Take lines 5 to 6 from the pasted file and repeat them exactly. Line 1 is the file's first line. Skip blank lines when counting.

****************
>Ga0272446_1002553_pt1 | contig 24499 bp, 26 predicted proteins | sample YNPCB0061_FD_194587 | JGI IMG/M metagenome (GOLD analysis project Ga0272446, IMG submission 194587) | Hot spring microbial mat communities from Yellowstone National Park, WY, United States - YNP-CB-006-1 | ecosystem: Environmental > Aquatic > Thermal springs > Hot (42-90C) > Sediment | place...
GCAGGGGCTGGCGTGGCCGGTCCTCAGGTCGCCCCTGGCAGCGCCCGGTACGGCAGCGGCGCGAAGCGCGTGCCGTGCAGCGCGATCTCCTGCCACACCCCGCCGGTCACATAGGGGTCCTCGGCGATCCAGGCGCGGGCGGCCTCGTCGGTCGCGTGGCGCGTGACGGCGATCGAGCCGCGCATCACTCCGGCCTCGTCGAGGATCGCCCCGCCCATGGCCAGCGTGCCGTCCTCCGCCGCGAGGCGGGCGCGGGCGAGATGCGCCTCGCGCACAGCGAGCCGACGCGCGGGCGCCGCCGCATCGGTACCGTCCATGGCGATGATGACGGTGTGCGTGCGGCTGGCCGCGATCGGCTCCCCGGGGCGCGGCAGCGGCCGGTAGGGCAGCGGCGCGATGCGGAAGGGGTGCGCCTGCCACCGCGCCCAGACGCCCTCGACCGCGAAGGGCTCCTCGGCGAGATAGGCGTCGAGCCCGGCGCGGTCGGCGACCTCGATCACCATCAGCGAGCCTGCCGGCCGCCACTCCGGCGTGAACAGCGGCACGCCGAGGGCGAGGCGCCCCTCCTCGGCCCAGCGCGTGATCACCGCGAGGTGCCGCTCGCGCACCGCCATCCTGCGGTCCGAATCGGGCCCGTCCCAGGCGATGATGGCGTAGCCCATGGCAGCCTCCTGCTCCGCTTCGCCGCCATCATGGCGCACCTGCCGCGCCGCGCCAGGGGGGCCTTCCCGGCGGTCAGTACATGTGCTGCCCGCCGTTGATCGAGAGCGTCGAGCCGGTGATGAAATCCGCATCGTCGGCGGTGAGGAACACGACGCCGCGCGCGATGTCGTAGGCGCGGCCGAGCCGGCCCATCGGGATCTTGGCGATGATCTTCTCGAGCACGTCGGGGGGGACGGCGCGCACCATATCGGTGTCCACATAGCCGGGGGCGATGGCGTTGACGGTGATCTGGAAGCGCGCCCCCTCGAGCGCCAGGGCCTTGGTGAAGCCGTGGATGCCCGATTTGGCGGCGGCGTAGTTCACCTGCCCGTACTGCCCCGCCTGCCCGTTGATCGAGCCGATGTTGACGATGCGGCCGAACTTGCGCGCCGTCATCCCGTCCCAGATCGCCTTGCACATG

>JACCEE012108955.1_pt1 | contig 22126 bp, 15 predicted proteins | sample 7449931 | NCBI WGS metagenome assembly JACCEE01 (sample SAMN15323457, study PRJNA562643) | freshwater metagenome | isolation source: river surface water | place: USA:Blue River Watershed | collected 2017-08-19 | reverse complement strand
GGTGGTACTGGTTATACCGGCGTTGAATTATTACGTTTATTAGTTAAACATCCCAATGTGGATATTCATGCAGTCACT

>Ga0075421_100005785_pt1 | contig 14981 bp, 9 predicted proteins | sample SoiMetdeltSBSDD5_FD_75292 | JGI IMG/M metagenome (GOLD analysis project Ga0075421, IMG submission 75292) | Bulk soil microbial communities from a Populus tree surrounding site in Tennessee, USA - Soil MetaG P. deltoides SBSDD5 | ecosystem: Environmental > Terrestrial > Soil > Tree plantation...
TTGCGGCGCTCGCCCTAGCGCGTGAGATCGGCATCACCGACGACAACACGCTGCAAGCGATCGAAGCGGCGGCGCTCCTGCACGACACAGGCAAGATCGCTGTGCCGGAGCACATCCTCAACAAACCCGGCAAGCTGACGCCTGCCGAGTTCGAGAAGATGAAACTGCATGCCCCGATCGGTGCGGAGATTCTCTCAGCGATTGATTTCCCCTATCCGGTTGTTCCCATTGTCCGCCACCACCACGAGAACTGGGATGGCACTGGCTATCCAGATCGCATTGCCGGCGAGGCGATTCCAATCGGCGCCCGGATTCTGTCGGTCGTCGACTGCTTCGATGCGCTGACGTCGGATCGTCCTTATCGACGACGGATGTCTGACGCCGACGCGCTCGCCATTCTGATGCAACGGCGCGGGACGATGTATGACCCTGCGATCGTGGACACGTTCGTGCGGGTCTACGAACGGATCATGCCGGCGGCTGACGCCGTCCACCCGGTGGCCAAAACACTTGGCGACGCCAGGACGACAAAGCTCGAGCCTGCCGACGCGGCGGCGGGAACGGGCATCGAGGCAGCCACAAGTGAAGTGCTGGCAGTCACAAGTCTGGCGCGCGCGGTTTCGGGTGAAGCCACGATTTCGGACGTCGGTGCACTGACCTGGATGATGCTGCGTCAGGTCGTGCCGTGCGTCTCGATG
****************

>Ga0075421_100005785_pt1 | contig 14981 bp, 9 predicted proteins | sample SoiMetdeltSBSDD5_FD_75292 | JGI IMG/M metagenome (GOLD analysis project Ga0075421, IMG submission 75292) | Bulk soil microbial communities from a Populus tree surrounding site in Tennessee, USA - Soil MetaG P. deltoides SBSDD5 | ecosystem: Environmental > Terrestrial > Soil > Tree plantation...
TTGCGGCGCTCGCCCTAGCGCGTGAGATCGGCATCACCGACGACAACACGCTGCAAGCGATCGAAGCGGCGGCGCTCCTGCACGACACAGGCAAGATCGCTGTGCCGGAGCACATCCTCAACAAACCCGGCAAGCTGACGCCTGCCGAGTTCGAGAAGATGAAACTGCATGCCCCGATCGGTGCGGAGATTCTCTCAGCGATTGATTTCCCCTATCCGGTTGTTCCCATTGTCCGCCACCACCACGAGAACTGGGATGGCACTGGCTATCCAGATCGCATTGCCGGCGAGGCGATTCCAATCGGCGCCCGGATTCTGTCGGTCGTCGACTGCTTCGATGCGCTGACGTCGGATCGTCCTTATCGACGACGGATGTCTGACGCCGACGCGCTCGCCATTCTGATGCAACGGCGCGGGACGATGTATGACCCTGCGATCGTGGACACGTTCGTGCGGGTCTACGAACGGATCATGCCGGCGGCTGACGCCGTCCACCCGGTGGCCAAAACACTTGGCGACGCCAGGACGACAAAGCTCGAGCCTGCCGACGCGGCGGCGGGAACGGGCATCGAGGCAGCCACAAGTGAAGTGCTGGCAGTCACAAGTCTGGCGCGCGCGGTTTCGGGTGAAGCCACGATTTCGGACGTCGGTGCACTGACCTGGATGATGCTGCGTCAGGTCGTGCCGTGCGTCTCGATG